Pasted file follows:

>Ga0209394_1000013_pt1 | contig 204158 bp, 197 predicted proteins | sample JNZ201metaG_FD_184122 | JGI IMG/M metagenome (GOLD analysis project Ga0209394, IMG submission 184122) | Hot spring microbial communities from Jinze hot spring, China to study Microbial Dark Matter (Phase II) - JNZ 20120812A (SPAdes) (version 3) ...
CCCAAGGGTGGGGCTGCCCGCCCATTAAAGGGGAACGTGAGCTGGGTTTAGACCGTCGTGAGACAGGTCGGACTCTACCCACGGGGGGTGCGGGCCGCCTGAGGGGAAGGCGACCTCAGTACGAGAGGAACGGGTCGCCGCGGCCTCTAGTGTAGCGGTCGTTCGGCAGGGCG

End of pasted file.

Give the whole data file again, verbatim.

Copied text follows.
>Ga0209394_1000013_pt1 | contig 204158 bp, 197 predicted proteins | sample JNZ201metaG_FD_184122 | JGI IMG/M metagenome (GOLD analysis project Ga0209394, IMG submission 184122) | Hot spring microbial communities from Jinze hot spring, China to study Microbial Dark Matter (Phase II) - JNZ 20120812A (SPAdes) (version 3) ...
CCCAAGGGTGGGGCTGCCCGCCCATTAAAGGGGAACGTGAGCTGGGTTTAGACCGTCGTGAGACAGGTCGGACTCTACCCACGGGGGGTGCGGGCCGCCTGAGGGGAAGGCGACCTCAGTACGAGAGGAACGGGTCGCCGCGGCCTCTAGTGTAGCGGTCGTTCGGCAGGGCG